This is the grave of Thomas Alvarez, a descendant of Don Diego Alvarez. The gravesite is located in the Alvarez Cemetary off of Norton Ave in Saraland.
The area that was to become the present day Saraland was included in a Spanish land grant to Don Diago Alvarez. Hence, descendants of Alvarez were the ones to give the community its first name - Alvarez Station. Later land squatters moved into the area and were able, legally, in 1800 to begin purchasing property. In 1807 a land office was opened in St. Stephens to handle all land transactions. Some of the pioneer families who seized the opportunity to buy up sections were named Alvarez, Rice, Hartley, Moore, LaCoste, Williams, Tool and Cleveland. Ultimately, Alvarez Station was called Cleveland Station. The present name of the city is reported to have been given by C.J. DeWitt, a retired minister editor who moved south in 1890 for health reasons. He opened the first post office on the Southern Railroad in 1895. The Community is purported to be the namesake of his beloved wife, Sara.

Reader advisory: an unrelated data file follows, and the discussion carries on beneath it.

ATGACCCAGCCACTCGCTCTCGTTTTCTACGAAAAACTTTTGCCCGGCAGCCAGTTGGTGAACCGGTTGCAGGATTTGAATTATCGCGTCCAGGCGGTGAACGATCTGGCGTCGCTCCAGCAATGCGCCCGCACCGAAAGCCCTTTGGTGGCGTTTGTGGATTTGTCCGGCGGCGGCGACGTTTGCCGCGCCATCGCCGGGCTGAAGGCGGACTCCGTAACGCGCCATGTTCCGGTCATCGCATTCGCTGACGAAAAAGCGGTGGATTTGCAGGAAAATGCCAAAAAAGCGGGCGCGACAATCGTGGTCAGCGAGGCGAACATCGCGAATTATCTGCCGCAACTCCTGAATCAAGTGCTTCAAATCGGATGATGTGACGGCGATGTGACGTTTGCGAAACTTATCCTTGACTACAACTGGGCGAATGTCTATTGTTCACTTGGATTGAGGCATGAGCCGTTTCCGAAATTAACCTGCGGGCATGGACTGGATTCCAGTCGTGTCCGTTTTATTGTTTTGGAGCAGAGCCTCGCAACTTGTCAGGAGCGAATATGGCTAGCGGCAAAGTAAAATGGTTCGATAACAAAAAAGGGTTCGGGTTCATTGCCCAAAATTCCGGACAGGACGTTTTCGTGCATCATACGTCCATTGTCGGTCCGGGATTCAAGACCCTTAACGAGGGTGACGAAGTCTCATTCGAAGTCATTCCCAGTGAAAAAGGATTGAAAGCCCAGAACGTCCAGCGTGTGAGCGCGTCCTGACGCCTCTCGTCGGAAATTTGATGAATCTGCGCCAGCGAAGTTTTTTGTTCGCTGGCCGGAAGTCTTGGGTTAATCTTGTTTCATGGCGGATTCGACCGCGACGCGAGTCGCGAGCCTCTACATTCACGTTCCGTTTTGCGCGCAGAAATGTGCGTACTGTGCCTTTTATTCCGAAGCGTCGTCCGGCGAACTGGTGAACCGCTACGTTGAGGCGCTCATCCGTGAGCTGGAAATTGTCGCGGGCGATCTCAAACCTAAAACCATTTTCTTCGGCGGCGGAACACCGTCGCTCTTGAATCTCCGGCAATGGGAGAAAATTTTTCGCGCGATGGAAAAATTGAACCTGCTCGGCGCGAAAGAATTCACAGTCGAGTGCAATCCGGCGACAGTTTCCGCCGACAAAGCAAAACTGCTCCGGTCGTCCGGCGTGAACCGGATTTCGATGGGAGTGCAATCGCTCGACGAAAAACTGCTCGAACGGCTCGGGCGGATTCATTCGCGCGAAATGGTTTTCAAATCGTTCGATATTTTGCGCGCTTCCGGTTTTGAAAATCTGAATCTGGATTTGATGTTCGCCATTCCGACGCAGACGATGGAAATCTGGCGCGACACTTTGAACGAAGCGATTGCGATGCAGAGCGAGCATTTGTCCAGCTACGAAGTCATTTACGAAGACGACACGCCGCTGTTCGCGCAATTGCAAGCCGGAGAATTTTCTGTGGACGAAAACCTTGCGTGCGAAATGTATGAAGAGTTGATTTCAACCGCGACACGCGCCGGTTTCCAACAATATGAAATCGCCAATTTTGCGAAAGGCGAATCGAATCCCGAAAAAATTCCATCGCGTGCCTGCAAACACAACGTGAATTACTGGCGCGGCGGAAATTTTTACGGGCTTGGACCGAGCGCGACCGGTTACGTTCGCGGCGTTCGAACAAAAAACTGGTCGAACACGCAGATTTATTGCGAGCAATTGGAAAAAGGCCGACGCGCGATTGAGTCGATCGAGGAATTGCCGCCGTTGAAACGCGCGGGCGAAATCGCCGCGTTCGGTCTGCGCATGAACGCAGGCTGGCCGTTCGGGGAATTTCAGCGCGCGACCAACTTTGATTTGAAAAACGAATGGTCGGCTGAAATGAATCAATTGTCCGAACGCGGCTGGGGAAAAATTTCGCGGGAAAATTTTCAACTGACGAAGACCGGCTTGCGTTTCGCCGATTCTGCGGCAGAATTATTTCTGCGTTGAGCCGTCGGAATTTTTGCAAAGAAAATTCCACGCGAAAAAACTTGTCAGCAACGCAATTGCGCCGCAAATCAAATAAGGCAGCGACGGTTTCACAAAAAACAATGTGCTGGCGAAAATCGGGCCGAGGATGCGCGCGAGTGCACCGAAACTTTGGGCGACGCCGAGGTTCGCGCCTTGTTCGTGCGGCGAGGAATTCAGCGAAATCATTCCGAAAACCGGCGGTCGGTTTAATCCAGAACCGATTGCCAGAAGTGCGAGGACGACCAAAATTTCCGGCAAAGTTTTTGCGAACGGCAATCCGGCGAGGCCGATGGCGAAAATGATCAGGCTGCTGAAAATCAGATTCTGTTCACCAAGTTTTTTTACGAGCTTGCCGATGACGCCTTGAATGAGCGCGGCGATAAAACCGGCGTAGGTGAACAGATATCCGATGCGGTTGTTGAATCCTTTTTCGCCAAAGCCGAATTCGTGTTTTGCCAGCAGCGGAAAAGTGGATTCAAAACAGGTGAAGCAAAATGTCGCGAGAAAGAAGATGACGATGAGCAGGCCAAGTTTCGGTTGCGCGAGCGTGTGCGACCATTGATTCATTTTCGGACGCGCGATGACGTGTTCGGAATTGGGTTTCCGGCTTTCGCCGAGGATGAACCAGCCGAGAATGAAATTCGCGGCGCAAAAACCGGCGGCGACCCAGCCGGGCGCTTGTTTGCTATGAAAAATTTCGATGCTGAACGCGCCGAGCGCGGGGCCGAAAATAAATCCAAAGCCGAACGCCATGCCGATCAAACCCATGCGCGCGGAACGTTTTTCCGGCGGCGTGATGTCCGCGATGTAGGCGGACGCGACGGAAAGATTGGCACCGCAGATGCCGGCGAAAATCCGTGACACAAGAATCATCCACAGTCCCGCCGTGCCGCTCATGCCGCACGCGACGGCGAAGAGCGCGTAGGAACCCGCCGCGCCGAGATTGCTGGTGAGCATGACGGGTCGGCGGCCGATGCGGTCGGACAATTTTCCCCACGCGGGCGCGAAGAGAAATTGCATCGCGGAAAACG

Saraland was sparsely populated during the first part of this century, until an industrial and population boom occurred in neighboring Mobile. Northward expansion of Mobile in the 1940's and 50's brought about the incorporation of Saraland in 1957. At the time of incorporation, the city reported only 125 residents. By the 1960 U.S. Census, annexations had swelled the population to 4,595. In 1980, census figures cited 9,844 Saraland residents. Current census records report that as of 2000, Saraland's population has grown to 12,288.